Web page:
Baghdad - Seven children were killed and 42 people were injured in a bomb explosion, which caused a hole as deep as 2 feet by 5 feet wide, outside a school in a Shiite district in Baghdad, Monday, police said.
The explosion occurred in the slums of Sadr City in Baghdad, when the children of primary school between the ages of 6 and 12 years was home from school, said a military officer.
Not yet clear whether the bomb accidentally detonated at that moment or whether accidentally exploded after a pile of burning rubbish, the official said.
The blast shattered windows and scattered school books in the classroom that are stained with blood.
The bomb exploded at a building complex that includes elementary and school for children between the ages of 13 and 15 years, officials said.
Violence in Iraq declined dramatically in 18 months. The number of civilian deaths last month reached 88, the lowest since the 2003 invasion, according to government data.
A bomb in Sadr City, a poor area which is considered as the headquarters of the Shia militant, killing 72 people and injured another 127 in June.
Earlier Monday, a number of unidentified armed men shot dead five people in the Sunni areas that maintain a checkpoint on the northern outskirts of Baghdad, police said. The guards are part of the Sahwa, the militia that once the U.S. ally and now a pro-Iraqi government.
The day before, Sunday, a number of assailants shot dead four policemen assigned to guard the security of the traders in a vegetable market on the outskirts of Baghdad.
The attacks on that day also occurred in the oil city of Kirkuk, northern Iraq, killing a soldier, a private security guard and a member of the Sahwa militia.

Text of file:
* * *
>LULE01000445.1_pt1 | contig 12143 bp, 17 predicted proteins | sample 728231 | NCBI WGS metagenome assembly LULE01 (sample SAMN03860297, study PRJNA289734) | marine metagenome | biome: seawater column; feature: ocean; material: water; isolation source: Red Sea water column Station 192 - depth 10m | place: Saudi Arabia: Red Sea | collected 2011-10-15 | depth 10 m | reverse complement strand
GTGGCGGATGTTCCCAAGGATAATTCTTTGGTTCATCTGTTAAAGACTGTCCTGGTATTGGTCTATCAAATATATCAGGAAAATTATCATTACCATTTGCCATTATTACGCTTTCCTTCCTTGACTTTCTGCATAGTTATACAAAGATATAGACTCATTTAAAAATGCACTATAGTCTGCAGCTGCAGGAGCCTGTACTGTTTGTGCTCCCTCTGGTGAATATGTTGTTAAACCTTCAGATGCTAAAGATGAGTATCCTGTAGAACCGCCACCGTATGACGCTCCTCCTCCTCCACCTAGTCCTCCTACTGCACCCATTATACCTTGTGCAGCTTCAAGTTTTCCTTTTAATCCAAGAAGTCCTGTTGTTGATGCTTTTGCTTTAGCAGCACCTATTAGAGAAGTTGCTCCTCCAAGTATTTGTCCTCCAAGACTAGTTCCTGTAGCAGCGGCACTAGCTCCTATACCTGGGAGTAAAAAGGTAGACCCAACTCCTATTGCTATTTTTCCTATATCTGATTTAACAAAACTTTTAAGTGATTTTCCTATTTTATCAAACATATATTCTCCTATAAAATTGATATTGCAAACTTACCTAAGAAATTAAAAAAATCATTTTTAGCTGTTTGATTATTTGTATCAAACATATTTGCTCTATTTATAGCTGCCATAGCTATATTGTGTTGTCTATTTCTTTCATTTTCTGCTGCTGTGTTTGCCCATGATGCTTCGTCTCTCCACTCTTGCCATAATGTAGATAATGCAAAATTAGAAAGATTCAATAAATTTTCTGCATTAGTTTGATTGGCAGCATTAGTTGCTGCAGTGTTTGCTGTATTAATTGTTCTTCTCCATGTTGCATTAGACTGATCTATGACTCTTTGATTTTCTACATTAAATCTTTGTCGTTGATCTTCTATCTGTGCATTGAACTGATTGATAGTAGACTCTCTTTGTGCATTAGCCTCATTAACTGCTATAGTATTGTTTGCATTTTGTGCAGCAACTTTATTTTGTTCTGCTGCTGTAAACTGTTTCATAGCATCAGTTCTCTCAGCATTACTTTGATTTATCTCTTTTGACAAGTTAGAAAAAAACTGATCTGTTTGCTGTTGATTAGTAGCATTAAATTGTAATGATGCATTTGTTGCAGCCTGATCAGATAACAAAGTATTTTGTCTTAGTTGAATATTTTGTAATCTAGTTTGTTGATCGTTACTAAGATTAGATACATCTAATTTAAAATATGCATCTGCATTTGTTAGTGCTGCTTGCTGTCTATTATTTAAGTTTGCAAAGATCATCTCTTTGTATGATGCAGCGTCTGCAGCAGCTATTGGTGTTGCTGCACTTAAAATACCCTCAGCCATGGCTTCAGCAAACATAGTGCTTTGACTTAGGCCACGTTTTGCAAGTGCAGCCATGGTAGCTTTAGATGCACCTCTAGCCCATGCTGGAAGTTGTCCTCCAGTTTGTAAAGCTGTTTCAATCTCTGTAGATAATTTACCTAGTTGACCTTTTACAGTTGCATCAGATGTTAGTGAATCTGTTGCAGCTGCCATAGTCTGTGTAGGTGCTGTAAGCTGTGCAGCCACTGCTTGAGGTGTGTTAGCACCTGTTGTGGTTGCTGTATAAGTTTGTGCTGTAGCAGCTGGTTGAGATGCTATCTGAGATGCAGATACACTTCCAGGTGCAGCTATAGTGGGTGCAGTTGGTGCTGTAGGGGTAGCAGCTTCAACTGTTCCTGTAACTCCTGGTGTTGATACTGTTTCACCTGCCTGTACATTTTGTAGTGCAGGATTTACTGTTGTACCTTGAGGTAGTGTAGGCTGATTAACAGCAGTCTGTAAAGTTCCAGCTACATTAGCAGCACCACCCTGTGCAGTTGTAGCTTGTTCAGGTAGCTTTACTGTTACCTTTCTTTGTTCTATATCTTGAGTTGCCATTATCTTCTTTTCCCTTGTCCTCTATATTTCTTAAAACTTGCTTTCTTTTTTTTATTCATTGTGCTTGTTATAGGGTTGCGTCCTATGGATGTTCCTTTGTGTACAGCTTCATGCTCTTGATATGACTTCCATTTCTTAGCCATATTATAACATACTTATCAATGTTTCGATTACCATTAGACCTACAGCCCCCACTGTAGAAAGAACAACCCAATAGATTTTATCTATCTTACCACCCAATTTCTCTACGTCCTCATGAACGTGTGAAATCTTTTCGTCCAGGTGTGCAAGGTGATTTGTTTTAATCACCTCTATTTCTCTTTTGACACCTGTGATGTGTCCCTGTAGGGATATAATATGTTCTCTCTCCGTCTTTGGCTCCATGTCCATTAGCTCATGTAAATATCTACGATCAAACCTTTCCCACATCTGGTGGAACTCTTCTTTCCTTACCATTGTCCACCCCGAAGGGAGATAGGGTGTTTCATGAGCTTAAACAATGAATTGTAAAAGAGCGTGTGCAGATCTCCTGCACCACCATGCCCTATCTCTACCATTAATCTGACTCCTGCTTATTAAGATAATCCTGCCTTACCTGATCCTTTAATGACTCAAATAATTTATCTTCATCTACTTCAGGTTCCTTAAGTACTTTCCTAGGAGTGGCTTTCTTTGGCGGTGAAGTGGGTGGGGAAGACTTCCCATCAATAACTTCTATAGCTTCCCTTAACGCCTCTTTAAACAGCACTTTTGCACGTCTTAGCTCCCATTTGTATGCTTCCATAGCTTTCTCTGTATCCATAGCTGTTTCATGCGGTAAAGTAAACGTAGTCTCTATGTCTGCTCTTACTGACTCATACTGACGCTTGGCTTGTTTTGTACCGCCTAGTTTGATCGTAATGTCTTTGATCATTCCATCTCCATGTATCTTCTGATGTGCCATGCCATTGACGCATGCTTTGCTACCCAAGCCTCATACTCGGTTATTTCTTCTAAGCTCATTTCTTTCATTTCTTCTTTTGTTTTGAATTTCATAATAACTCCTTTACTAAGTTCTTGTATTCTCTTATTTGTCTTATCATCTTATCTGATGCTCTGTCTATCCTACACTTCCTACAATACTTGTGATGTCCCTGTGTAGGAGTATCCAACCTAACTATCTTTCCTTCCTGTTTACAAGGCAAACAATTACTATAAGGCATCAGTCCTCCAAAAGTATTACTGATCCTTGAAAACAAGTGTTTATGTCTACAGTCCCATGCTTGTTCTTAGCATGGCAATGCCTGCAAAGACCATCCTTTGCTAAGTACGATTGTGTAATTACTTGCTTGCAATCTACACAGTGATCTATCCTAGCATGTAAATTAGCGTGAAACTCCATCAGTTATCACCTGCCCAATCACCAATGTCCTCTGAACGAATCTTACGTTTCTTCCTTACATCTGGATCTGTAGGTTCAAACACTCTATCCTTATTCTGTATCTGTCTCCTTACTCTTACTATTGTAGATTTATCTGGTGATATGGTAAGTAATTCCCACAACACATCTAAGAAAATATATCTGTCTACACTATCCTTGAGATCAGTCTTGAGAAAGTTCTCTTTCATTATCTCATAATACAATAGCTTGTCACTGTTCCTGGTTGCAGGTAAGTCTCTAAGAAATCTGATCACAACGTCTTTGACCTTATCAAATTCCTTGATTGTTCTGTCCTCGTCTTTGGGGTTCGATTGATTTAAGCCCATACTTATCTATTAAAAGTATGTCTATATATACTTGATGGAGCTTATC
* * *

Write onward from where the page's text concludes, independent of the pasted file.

Series of attacks and bombings since the U.S. troops be withdrawn from the cities of Iraq by the end of June had raised questions about the ability of Iraqi security forces to protect the population from guerrilla attacks as the Sunni militant group al-Qaeda.
Bombings in Baghdad and near the troubled city of Mosul, apparently aimed at stirring more deadly sectarian violence between the Sunni and Shia people that brought Iraq to the brink of civil war.
Although there was a decrease in overall levels of violence, attacks on security forces and civilians are still going on in Kirkuk, Mosul and Baghdad.
Many Iraqis are also worried about the attacks against the Shia will be lit again deadly sectarian violence between Sunni and Shia the new subsided in 18 months. Tens of thousands of people died in violence since the US-led invasion of Iraq in 2003.
The death toll from violence in Iraq has fallen to one-third to 275 in July, the first month of Iraqi forces responsible for security in urban areas since the US-led invasion in 2003.
Violence declined significantly in Iraq in recent months, but increased attacks ahead of a U.S. military withdrawal, and 437 people have died in Iraq in June - the highest number of deaths within 11 months.
Prime Minister Nuri al-Maliki warned in June that the guerrillas and the militias might increase their attacks in an effort to undermine public confidence in Iraqi security forces.